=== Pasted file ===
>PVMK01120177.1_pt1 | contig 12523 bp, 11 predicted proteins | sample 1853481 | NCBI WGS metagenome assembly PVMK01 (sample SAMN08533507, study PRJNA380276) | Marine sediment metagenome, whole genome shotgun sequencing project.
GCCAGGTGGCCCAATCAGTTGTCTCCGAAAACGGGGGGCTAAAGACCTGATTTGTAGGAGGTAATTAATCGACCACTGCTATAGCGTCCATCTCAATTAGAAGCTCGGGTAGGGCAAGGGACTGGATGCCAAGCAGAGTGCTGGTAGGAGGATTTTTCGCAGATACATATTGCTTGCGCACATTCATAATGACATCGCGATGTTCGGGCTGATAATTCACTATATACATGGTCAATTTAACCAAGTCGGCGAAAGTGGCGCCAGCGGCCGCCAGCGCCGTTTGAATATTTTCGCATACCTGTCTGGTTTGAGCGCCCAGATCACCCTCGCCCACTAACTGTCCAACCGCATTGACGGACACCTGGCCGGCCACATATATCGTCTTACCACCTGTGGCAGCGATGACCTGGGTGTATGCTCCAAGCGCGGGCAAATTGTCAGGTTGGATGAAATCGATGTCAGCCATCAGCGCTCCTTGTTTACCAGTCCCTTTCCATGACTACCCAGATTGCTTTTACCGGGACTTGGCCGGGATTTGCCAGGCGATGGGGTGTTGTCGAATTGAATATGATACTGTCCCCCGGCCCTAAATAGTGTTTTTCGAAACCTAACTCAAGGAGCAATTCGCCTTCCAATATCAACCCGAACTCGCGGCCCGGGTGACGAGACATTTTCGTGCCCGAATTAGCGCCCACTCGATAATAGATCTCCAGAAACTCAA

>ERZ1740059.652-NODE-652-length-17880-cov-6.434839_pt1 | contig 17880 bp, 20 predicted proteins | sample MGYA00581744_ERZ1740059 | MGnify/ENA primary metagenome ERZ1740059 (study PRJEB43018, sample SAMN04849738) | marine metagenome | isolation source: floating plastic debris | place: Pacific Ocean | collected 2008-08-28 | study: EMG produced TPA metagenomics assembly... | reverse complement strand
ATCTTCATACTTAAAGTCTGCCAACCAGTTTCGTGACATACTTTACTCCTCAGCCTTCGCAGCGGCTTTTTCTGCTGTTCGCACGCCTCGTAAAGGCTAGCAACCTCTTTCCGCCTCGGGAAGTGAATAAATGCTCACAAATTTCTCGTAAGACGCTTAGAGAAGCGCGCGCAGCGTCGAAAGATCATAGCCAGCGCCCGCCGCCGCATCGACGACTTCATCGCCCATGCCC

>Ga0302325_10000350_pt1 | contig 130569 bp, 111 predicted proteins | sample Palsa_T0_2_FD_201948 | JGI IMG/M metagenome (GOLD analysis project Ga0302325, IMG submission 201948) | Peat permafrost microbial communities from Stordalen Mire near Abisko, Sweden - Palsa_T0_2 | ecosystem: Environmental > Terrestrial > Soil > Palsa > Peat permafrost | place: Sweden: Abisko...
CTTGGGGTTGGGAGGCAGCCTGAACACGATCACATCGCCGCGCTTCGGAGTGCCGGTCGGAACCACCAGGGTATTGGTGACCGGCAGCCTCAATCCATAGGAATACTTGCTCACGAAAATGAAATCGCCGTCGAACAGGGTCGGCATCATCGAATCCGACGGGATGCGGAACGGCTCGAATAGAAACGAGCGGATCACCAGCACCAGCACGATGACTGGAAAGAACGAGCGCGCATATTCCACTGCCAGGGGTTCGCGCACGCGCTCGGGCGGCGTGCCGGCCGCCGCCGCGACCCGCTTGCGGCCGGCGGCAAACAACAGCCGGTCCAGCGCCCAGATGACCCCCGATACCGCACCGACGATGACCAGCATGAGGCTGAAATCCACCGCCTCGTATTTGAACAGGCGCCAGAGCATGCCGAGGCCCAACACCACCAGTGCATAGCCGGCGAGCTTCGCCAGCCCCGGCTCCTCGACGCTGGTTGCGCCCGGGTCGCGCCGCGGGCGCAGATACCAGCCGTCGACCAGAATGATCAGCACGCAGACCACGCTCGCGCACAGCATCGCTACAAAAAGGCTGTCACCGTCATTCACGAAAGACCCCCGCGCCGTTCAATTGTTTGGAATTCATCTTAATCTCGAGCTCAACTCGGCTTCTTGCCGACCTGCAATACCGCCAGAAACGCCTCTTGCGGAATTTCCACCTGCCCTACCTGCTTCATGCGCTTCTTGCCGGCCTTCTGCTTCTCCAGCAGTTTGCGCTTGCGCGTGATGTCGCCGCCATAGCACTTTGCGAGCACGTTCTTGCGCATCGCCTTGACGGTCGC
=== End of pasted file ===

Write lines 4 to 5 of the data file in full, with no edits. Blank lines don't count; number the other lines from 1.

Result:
ATCTTCATACTTAAAGTCTGCCAACCAGTTTCGTGACATACTTTACTCCTCAGCCTTCGCAGCGGCTTTTTCTGCTGTTCGCACGCCTCGTAAAGGCTAGCAACCTCTTTCCGCCTCGGGAAGTGAATAAATGCTCACAAATTTCTCGTAAGACGCTTAGAGAAGCGCGCGCAGCGTCGAAAGATCATAGCCAGCGCCCGCCGCCGCATCGACGACTTCATCGCCCATGCCC

>Ga0302325_10000350_pt1 | contig 130569 bp, 111 predicted proteins | sample Palsa_T0_2_FD_201948 | JGI IMG/M metagenome (GOLD analysis project Ga0302325, IMG submission 201948) | Peat permafrost microbial communities from Stordalen Mire near Abisko, Sweden - Palsa_T0_2 | ecosystem: Environmental > Terrestrial > Soil > Palsa > Peat permafrost | place: Sweden: Abisko...